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NY. Whistleblower Uncovers Fraud and NYS’ gulog fires him for speaking

April 28, 2011

In an action that it completely typical for NYS and NYC agencies, anyone speaking out against the agency or the fraud and corruption at the state level by appointed, not elected officials is immediately retaliated against and fired.

In the latest NYS Gulog account

A New York transit official sued his former employer after it fired him. He suspected corruption in the agency, he said, and when he investigated it and talked to the press about it, he was fired. He felt he had spoken about a matter of public, not private, concern, meaning that his speech was protected. The NYS MTA did not agree

 
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April 27, 2011

Were His Free Speech Rights Violated?

A New York transit official sued his former employer after it fired him. He suspected corruption in the agency, he said, and when he investigated it and talked to the press about it, he was fired. He felt he had spoken about a matter of public, not private, concern, meaning that his speech was protected. The agency did not agree.

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What happened. “Agnello” was hired by the Metropolitan Transit Authority (MTA) in December 2001 as chief security officer and deputy executive director—new positions. He had served with the New York Police Department for 35 years and soon hired into MTA the man who had been his deputy in the past. The two began a series of investigations that turned up significant corruption, initially of three contractors who were overbilling the agency, with help from two MTA employees, who were fired when the fraud came to light.

Agnello and his deputy then began trying to investigate a railroad executive who they believed was similarly in league with a greedy contractor. But in the meantime, several high-ranking officials had complained to the agency’s executive director that Agnello’s deputy was behaving offensively toward most people with whom he came in contact. For example, the New York district attorney’s office, which had agreed to take over one large investigation, complained that the deputy was investigating it, too—in competition and opposition to the DA’s office. After several more complaints, the executive director told Agnello to rein in his deputy.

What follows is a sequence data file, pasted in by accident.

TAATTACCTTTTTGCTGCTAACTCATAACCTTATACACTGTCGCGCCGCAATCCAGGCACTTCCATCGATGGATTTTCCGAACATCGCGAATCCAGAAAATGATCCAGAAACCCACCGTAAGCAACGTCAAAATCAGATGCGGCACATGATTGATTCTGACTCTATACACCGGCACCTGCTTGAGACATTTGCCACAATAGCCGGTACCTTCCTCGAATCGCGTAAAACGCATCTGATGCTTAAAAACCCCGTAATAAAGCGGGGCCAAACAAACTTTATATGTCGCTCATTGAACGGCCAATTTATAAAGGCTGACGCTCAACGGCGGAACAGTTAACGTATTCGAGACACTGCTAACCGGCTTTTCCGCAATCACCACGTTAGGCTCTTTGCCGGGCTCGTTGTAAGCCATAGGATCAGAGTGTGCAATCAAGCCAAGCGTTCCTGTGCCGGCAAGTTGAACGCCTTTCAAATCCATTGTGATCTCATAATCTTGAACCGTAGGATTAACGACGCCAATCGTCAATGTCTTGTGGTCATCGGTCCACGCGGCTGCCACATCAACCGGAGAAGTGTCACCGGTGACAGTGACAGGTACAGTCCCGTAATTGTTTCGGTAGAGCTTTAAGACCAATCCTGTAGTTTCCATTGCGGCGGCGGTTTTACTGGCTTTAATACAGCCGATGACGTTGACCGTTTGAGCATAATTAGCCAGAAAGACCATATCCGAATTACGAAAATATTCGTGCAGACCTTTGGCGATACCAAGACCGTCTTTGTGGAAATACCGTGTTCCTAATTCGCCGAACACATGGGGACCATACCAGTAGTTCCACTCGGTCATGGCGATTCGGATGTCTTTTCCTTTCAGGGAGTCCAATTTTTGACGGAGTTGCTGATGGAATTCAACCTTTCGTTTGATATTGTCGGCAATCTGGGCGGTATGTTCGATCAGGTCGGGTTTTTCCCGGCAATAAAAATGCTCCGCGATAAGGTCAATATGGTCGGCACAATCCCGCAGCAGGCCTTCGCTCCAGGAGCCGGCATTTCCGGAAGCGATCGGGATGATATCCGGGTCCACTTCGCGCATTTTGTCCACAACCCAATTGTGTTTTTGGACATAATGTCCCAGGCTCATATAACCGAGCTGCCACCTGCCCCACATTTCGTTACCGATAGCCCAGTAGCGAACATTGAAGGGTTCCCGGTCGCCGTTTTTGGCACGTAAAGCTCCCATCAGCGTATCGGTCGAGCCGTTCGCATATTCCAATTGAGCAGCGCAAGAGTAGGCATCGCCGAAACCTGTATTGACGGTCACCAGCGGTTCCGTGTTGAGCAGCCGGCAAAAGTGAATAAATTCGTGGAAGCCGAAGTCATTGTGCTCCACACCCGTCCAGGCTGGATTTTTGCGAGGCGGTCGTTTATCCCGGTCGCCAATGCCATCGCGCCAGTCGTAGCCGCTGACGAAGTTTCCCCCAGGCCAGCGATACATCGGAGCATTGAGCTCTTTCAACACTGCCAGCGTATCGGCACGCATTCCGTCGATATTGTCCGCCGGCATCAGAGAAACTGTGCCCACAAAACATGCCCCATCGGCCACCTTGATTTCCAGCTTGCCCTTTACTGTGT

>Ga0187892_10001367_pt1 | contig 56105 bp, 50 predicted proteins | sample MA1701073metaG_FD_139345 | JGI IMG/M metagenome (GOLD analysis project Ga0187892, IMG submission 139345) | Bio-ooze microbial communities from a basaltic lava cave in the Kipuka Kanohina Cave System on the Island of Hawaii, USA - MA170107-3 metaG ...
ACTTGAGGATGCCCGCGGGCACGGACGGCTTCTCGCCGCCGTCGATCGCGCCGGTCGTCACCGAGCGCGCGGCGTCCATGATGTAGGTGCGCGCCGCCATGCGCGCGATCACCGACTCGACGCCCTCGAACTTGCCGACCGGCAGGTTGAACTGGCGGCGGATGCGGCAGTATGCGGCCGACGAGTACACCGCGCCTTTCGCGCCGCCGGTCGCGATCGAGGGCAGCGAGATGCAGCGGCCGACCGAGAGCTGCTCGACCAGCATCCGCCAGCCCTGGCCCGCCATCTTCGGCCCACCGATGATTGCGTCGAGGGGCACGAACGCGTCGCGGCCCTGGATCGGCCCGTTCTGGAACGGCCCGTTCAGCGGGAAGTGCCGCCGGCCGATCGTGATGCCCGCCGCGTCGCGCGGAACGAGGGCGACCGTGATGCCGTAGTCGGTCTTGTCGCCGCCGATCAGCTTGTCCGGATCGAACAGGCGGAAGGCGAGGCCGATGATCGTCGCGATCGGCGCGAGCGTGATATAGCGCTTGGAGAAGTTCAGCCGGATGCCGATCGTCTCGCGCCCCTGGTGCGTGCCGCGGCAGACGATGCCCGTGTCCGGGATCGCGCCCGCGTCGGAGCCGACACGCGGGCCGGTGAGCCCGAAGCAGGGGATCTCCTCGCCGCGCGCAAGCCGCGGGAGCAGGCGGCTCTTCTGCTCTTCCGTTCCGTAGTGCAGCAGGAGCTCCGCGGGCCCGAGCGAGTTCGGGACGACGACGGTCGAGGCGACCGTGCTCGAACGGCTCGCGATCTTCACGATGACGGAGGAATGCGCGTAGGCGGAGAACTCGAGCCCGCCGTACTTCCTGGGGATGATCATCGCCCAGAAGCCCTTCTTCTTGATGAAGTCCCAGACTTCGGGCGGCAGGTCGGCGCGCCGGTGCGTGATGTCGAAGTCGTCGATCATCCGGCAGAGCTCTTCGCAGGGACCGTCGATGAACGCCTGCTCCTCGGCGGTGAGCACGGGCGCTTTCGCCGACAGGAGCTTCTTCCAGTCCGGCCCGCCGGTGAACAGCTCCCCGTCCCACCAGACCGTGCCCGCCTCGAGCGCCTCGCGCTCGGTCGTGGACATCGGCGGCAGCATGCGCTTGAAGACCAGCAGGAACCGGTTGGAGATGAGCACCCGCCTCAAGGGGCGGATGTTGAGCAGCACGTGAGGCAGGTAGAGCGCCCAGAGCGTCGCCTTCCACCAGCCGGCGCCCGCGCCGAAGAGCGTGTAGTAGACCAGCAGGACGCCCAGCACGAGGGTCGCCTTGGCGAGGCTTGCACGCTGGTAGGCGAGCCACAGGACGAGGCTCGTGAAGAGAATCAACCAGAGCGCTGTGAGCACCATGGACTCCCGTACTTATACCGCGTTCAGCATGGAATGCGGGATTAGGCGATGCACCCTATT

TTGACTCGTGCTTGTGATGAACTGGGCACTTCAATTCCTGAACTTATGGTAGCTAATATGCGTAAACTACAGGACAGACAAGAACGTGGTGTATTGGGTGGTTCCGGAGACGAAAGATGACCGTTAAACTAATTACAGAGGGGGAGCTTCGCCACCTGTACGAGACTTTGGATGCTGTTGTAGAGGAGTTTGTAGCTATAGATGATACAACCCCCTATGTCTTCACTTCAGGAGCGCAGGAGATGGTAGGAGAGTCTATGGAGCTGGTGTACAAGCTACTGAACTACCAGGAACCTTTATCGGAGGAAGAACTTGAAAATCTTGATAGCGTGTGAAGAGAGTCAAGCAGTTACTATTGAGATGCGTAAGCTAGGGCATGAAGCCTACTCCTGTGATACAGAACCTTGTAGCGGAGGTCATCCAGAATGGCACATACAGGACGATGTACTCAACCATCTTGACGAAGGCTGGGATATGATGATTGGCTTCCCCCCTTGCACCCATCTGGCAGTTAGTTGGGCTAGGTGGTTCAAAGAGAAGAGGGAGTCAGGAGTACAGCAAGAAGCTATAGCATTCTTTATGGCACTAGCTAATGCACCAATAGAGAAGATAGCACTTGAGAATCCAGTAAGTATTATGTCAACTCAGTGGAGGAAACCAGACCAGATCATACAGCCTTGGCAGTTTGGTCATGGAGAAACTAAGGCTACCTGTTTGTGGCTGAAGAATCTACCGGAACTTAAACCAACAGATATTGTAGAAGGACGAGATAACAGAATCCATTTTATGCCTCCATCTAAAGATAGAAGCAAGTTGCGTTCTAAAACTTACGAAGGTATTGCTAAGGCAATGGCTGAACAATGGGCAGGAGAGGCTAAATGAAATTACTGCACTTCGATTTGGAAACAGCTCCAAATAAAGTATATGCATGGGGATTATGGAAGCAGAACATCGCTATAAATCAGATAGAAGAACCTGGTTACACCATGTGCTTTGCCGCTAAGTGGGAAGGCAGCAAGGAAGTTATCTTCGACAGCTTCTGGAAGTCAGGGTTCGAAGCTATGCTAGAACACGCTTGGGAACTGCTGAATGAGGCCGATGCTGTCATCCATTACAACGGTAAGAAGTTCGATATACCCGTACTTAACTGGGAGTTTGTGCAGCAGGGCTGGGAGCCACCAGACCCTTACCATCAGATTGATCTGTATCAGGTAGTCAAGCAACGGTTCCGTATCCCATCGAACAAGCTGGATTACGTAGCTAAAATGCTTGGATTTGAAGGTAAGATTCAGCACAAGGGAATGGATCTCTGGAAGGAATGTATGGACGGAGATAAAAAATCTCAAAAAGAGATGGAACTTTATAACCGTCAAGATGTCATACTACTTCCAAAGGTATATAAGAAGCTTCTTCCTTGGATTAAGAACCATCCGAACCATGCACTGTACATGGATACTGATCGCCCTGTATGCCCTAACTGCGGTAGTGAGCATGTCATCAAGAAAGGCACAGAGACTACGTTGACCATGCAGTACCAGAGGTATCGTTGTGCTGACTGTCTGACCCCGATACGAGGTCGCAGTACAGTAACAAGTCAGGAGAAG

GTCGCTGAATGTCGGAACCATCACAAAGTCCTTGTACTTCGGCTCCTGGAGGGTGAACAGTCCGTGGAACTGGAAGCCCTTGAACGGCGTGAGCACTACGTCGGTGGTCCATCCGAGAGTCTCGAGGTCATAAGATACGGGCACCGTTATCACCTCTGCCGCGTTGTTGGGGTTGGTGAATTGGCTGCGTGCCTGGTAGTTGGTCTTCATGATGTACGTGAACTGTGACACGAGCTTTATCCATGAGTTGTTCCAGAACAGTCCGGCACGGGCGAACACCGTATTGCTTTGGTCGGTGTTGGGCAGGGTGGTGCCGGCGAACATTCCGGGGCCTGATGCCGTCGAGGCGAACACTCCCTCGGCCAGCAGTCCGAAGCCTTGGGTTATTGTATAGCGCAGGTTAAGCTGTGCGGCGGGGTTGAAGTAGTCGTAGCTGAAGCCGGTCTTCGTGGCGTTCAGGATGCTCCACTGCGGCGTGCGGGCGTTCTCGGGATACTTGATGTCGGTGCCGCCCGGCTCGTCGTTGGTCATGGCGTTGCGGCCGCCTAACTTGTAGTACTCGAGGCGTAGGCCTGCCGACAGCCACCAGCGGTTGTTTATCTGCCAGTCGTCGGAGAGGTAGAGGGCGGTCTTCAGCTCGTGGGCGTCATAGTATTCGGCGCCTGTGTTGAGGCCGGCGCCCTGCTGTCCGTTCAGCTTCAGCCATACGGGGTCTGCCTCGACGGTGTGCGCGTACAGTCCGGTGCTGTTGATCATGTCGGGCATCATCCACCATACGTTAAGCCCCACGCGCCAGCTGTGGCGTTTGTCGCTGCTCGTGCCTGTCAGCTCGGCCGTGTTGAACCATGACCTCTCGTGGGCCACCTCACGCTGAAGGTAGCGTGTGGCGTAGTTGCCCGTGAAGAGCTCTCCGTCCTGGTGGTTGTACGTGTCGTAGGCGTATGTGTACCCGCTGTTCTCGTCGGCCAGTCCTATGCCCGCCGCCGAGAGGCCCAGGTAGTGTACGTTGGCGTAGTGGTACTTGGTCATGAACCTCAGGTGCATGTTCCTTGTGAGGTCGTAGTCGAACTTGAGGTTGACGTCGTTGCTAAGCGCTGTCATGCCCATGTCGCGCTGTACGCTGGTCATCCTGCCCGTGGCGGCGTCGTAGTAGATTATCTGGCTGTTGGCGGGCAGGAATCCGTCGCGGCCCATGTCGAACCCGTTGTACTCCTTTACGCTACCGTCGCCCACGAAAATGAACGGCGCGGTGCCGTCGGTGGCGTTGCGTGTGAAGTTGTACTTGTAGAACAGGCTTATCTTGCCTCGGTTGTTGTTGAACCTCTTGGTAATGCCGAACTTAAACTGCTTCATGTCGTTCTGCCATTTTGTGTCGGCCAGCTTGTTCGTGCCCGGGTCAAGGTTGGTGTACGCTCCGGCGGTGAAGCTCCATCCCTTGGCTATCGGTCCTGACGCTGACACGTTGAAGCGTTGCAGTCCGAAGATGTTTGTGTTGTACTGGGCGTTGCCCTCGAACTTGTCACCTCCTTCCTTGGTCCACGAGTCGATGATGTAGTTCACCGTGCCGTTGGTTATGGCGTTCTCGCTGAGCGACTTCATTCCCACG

But Agnello sided with his deputy. In investigating the suspected railroad executive and contractor collusion, he deliberately disobeyed the executive director. And then he told the New York Times that corruption in the agency was rampant and was putting its customers in danger. He was fired, sued, and lost his case in federal district court. He appealed to the 2nd Circuit, which covers Connecticut, New York, and Vermont.

What the court said.

Whether speech is of public or private concern is now done governed by a Supreme Court ruling, Garcetti v. Ceballos, in 2006. It narrowed the free-speech protections of public employees, saying that if complaints are made in the course of an employee’s job, they are not protected, even if they might involve public concerns. Judges said that even Agnello’s comments to the Times, which was outside his chain of command, were potentially so disruptive to the agency that firing him was justified. Anemone v. MTA, U.S. Court of Appeals for the 2nd Circuit, No. 08-2646-cv (2011).

The Supreme Court really needs to get a job in government and find out how corrupt it really is.  The Court should have left the law at a balancing test where there was leeway to rule that a public employee was acting as a private citizen by exposing corruption.  Now the Supreme Court simply reinforced government power at the expense of the people which has a silencing effect on all public whistleblowers.

http://hr.blr.com/HR-news/Performance-Termination/Employee-Termination-with-Discharge/Were-His-Free-Speech-Rights-Violated/

In a telephone interview with the San Francisco Chronicle Ceballos said “it puts your average government employee in one heck of a predicament … I think government employees will be more inclined to keep quiet.”[11]

At the blog Balkinization, guest writer Marty Lederman had an extensive review of the decision, followed by a general analysis by blog owner Jack Balkin.

The outcry among whistle-blower advocates and First Amendment advocates was particularly extensive. Whistleblower lawyer Stephen M. Kohn called the ruling “the single biggest setback for whistleblowers in the courts in the past 25 years.” Under the ruling, Kohn says, public employees—all 22 million of them—have no First Amendment rights when they are acting in an official capacity, and in many cases are not protected against retaliation. Kohn estimates that “no less than 90 percent of all whistleblowers will lose their cases on the basis of this decision

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